starring Mary Pickford
November, 1925

It's a different Mary Pickford who graces the screen in this colorful study of the "sidewalks of New York." It's a Mary Pickford who has placed Dorothy Vernon's flowing robes away in camphor and who emerges as a sort of "hooligan hoyden" of the East Side. Some years ago, she played a similar role. Perhaps you remember "Amarilly of Clothes-Line Alley." Here she gives full expression to a hundred whims and caprices in her study of a juvenile gang leader. She indulges in Irish confetti and the battle of the bricks which introduces the plot is replete with local color and action, even tho it is carried out too extensively.

Little Annie Rooney
starring Mary Pickford and William Haines
October, 1925

Several months ago Mary Pickford asked the readers of Photoplay what sort of type they liked to see her play. And there came an immediate and overwhelming number of votes for Mary in kid parrts. In a way, "Little Annie Rooney" is an answer to Photoplay's readers. And the only truthful thing we can say is that we like their judgment.

For this is the Mary Pickford who will always be loved and welcomed. This is Mary at her best and at her truest. She isn't playing a character from any special book; she isn't really acting a part. She is just the embodiment of anybody's little girl. The story is set in the slums of New York with Mary as the leader of a gang that looks like a junior League of Nations. Annie Rooney is Irish and the daughter of a cop. In spite of the nearness of the majesty of the law, she's a great little gangster unti the tragedy of lawlessness finally hits home. And the scene in which Annie learns of the death of her father in a dance hall fight is one of the greatest she has ever done. Here is Mary playing with so much sincerity that she fairly wrings your heart out.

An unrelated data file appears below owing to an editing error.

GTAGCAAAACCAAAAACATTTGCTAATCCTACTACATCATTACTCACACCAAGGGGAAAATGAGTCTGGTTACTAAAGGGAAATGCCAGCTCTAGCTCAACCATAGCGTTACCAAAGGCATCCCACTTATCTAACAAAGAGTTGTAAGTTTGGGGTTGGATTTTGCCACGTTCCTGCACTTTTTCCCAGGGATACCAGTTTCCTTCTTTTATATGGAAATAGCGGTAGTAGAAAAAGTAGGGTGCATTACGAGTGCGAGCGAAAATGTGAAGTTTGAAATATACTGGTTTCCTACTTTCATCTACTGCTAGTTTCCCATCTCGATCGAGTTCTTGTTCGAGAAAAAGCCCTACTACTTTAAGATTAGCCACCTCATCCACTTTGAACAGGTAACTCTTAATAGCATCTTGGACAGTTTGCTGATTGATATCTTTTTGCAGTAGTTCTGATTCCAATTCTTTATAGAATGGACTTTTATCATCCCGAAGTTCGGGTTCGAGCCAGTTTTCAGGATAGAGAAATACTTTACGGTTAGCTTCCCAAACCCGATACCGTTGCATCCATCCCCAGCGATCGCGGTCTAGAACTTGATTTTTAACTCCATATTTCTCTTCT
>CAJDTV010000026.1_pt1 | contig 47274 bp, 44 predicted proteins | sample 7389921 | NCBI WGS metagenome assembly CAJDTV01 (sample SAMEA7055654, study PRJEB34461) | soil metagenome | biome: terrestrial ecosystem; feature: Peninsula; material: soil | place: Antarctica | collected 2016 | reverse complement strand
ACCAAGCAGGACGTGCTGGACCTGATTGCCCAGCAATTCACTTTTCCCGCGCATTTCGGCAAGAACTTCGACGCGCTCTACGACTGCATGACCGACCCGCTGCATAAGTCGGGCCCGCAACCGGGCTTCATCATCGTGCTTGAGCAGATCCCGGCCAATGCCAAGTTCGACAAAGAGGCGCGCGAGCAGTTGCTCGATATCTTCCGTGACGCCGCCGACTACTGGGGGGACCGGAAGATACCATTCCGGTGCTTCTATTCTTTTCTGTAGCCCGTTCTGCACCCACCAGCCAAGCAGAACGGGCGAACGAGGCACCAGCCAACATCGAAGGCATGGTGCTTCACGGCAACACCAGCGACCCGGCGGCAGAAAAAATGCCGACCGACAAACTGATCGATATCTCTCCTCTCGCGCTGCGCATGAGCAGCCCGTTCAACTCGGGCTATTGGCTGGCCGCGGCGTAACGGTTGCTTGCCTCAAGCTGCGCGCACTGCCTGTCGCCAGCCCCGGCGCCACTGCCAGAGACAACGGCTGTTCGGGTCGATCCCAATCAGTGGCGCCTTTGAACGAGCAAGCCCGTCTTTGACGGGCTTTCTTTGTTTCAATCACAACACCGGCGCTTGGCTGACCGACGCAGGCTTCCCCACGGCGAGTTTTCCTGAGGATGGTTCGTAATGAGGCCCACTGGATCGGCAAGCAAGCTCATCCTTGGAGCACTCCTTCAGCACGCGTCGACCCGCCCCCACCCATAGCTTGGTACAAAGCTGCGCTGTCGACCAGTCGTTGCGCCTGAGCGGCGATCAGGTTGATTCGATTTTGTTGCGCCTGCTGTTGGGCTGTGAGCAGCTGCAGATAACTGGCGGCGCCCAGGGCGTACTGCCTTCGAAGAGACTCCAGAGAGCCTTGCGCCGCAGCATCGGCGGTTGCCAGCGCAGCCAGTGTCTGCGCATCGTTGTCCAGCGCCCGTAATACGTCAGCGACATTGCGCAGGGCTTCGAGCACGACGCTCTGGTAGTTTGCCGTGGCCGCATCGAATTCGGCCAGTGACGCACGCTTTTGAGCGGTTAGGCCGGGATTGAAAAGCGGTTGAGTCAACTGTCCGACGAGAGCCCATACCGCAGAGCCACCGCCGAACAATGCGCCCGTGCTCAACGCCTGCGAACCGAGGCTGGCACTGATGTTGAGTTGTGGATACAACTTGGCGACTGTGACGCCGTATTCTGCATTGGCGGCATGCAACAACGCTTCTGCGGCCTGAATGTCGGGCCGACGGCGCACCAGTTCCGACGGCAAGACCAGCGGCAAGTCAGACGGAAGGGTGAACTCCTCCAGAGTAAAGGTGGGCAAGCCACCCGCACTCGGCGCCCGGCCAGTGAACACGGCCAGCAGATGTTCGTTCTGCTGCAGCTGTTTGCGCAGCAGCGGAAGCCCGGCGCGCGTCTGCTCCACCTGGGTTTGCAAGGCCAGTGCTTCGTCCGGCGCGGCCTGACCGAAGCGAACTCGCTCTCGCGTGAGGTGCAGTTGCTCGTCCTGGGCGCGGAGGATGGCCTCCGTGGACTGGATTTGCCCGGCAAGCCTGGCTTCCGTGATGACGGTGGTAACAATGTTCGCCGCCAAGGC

Most of the picture, however, is just sheer joyousness. Mary seems honestly happy to get back to pinafores. During most of the scenes, she plays with children - the funniest bunch you ever saw. The opening scenes which show Mary in the center of a mean Irish fight are simply great. And the benefit show for Garibaldi, the Wop's horse, is another great episode. There is just enough hint of a love story to give it a nice little lift at the end. But you'll like Annie when she undergoes a blood transfusion to save a dying man, all the time believing the operation means death to her.

As for Mary's problem to find stories, she can make as many more like this one as she finds time to film.

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